We have a lot to squeeze into our weekly workouts: cardio, flexibility, strength, and even neuromotor exercises. If you’re doing several of these exercise forms in one day, what should you do first? Does the order matter? ACE-sponsored research says ‘yes’!
Researchers studied 24 healthy men and women who regularly exercised. They each performed 24 workouts with a 48-hour rest period between workouts. Researchers put together different combinations of the 4 exercise types mentioned above to see which order led to optimal performance.
- 30-minute treadmill workout
- 5 minute warm-up and cool-down + 20 minutes walking at 50-60% of heart rate reserve
- Bench press, lat pull-downs, triceps pull-downs, biceps curls, squats, knee extension, knee flexion, and calf raises
- 2 sets of 12 reps (weight = 60% one-rep maximum)
- Lying gluteal stretch, standing quadriceps stretch, hip flexor stretch, lying hamstring stretch, standing calf stretch, chest stretch, triceps stretch and shoulder stretch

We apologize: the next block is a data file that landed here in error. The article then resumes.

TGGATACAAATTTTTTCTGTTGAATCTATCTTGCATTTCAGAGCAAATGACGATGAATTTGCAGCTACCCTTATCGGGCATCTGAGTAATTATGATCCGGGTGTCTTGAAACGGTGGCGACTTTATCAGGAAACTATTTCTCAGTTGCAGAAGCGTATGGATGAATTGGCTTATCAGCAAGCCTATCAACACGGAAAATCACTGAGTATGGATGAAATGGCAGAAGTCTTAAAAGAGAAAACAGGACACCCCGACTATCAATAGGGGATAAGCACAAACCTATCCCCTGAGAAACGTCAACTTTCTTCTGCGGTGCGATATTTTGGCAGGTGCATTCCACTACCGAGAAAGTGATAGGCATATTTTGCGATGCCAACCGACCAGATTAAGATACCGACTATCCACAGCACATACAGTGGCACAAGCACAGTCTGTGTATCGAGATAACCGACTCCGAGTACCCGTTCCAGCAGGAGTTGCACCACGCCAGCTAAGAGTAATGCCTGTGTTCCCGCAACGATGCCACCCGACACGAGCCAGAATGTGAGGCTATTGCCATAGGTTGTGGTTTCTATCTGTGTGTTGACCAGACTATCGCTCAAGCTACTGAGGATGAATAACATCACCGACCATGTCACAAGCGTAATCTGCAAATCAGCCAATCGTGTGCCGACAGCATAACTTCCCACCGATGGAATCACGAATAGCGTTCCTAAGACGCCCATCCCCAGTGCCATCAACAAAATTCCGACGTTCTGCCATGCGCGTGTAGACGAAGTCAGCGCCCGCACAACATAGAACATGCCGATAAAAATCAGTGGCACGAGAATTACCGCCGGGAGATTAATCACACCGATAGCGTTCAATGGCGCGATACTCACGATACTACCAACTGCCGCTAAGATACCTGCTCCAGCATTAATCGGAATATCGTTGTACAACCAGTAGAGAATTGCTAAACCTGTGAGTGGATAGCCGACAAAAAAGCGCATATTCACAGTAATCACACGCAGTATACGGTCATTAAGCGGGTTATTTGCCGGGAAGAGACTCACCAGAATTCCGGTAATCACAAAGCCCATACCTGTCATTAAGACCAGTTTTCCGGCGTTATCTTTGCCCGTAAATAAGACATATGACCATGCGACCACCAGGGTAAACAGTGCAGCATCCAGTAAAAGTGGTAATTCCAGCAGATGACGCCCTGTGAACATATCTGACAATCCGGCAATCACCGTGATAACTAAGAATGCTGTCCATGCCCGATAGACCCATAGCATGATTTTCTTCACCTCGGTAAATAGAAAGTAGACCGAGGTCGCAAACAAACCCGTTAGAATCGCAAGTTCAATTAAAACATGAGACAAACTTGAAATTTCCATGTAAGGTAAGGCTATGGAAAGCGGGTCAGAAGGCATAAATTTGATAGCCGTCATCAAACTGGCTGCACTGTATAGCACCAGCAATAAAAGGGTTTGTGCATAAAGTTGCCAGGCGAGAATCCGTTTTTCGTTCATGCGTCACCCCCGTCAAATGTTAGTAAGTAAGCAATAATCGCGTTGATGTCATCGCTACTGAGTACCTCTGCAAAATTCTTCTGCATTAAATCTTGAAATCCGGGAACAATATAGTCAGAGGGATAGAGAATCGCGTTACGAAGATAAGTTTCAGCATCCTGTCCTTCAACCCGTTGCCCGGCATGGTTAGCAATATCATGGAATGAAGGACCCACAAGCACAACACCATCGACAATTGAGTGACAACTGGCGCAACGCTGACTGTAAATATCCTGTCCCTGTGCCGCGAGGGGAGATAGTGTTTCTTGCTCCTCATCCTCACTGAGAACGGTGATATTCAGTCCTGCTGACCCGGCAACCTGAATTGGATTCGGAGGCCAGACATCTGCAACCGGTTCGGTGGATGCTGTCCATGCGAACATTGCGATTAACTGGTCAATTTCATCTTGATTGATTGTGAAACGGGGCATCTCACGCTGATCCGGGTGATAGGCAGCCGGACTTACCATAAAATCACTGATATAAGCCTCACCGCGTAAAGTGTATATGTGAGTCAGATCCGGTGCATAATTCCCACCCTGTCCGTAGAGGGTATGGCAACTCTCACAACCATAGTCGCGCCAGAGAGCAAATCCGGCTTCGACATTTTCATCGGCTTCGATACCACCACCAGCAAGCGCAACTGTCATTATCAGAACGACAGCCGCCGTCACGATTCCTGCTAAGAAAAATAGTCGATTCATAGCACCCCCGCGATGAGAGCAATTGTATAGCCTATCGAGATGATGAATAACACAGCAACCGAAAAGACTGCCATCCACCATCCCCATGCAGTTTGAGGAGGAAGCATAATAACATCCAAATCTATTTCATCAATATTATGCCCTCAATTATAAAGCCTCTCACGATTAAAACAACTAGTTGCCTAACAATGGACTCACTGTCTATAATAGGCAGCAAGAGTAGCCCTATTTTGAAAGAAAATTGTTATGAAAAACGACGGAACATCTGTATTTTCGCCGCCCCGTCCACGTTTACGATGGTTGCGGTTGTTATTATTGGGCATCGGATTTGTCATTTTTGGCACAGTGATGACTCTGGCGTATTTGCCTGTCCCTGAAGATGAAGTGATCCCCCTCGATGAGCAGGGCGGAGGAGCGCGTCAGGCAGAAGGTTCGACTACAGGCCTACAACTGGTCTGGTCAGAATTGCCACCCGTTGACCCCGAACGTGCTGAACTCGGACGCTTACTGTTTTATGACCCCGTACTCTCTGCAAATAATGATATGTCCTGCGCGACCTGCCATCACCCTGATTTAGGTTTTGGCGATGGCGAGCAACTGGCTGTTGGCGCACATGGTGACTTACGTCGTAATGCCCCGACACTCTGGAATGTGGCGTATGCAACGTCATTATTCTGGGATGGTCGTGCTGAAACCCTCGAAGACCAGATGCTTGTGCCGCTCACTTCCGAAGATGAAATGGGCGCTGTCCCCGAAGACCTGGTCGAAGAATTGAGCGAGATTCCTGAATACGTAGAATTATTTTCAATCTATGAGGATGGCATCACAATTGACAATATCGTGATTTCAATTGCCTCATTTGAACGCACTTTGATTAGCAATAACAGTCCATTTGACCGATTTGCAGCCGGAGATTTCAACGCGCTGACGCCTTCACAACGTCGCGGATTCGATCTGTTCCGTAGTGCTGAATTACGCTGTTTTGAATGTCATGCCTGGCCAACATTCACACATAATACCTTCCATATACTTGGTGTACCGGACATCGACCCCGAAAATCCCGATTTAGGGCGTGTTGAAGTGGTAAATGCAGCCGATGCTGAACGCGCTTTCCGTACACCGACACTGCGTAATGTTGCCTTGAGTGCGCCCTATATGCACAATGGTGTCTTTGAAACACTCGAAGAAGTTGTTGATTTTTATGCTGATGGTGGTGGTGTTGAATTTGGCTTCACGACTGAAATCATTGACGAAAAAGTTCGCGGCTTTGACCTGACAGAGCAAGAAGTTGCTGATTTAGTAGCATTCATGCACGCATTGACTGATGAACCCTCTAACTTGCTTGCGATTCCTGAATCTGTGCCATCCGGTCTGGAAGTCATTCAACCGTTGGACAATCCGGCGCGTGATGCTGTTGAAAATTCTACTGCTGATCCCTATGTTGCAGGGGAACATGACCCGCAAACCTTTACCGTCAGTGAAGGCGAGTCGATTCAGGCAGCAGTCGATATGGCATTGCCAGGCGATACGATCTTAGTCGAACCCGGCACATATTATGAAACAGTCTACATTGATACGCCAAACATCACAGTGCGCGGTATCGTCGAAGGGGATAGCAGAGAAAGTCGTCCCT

- Stretch to point of mild discomfort
- Hold for 20 seconds
- One set for each side of the body
- 5-10-5 shuttle run, hexagonal agility test, and single-leg squat test
- 90 seconds of rest between each exercise
The results? The order matters when doing all 4 exercise types in one session! First and foremost, researchers found heart rate increased when cardio was performed at the end of the workout. This can cause adverse effects including increased drop out rates, injuries, or heart issues. Therefore, researchers suggest performing cardio first to achieve desired heart rate goals.
Participants reported their “perceived exertion” increased when strength training was done at the end of a session (3rd or 4th), therefore researchers suggest performing strength work 2nd, after cardio.
The order of flexibility and neuromotor training didn’t matter so they can be performed 3rd or 4th after cardio and strength.
When including various exercises in one workout, keep this order in mind for optimal results!